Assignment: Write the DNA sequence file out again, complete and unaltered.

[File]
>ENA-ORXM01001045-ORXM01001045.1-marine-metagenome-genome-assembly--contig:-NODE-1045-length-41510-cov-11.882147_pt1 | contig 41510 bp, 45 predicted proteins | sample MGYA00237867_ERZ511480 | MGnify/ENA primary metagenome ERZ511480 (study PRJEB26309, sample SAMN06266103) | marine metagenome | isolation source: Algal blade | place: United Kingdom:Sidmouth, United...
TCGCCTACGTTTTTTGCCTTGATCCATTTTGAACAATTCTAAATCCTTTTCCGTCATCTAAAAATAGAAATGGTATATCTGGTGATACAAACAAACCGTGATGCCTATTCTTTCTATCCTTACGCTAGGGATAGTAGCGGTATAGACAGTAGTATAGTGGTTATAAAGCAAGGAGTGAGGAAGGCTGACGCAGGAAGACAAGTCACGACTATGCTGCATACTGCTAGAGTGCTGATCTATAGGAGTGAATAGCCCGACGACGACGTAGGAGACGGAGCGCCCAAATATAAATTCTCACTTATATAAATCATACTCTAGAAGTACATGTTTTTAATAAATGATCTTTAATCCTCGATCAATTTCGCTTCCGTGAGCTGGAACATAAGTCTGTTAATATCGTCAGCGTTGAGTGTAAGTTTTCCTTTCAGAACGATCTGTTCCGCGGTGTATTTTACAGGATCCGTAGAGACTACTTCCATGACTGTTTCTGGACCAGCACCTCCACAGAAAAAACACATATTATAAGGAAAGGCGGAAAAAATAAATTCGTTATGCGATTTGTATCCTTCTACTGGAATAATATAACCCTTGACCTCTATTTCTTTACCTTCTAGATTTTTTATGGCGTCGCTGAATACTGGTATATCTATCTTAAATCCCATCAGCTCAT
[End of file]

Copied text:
>ENA-ORXM01001045-ORXM01001045.1-marine-metagenome-genome-assembly--contig:-NODE-1045-length-41510-cov-11.882147_pt1 | contig 41510 bp, 45 predicted proteins | sample MGYA00237867_ERZ511480 | MGnify/ENA primary metagenome ERZ511480 (study PRJEB26309, sample SAMN06266103) | marine metagenome | isolation source: Algal blade | place: United Kingdom:Sidmouth, United...
TCGCCTACGTTTTTTGCCTTGATCCATTTTGAACAATTCTAAATCCTTTTCCGTCATCTAAAAATAGAAATGGTATATCTGGTGATACAAACAAACCGTGATGCCTATTCTTTCTATCCTTACGCTAGGGATAGTAGCGGTATAGACAGTAGTATAGTGGTTATAAAGCAAGGAGTGAGGAAGGCTGACGCAGGAAGACAAGTCACGACTATGCTGCATACTGCTAGAGTGCTGATCTATAGGAGTGAATAGCCCGACGACGACGTAGGAGACGGAGCGCCCAAATATAAATTCTCACTTATATAAATCATACTCTAGAAGTACATGTTTTTAATAAATGATCTTTAATCCTCGATCAATTTCGCTTCCGTGAGCTGGAACATAAGTCTGTTAATATCGTCAGCGTTGAGTGTAAGTTTTCCTTTCAGAACGATCTGTTCCGCGGTGTATTTTACAGGATCCGTAGAGACTACTTCCATGACTGTTTCTGGACCAGCACCTCCACAGAAAAAACACATATTATAAGGAAAGGCGGAAAAAATAAATTCGTTATGCGATTTGTATCCTTCTACTGGAATAATATAACCCTTGACCTCTATTTCTTTACCTTCTAGATTTTTTATGGCGTCGCTGAATACTGGTATATCTATCTTAAATCCCATCAGCTCAT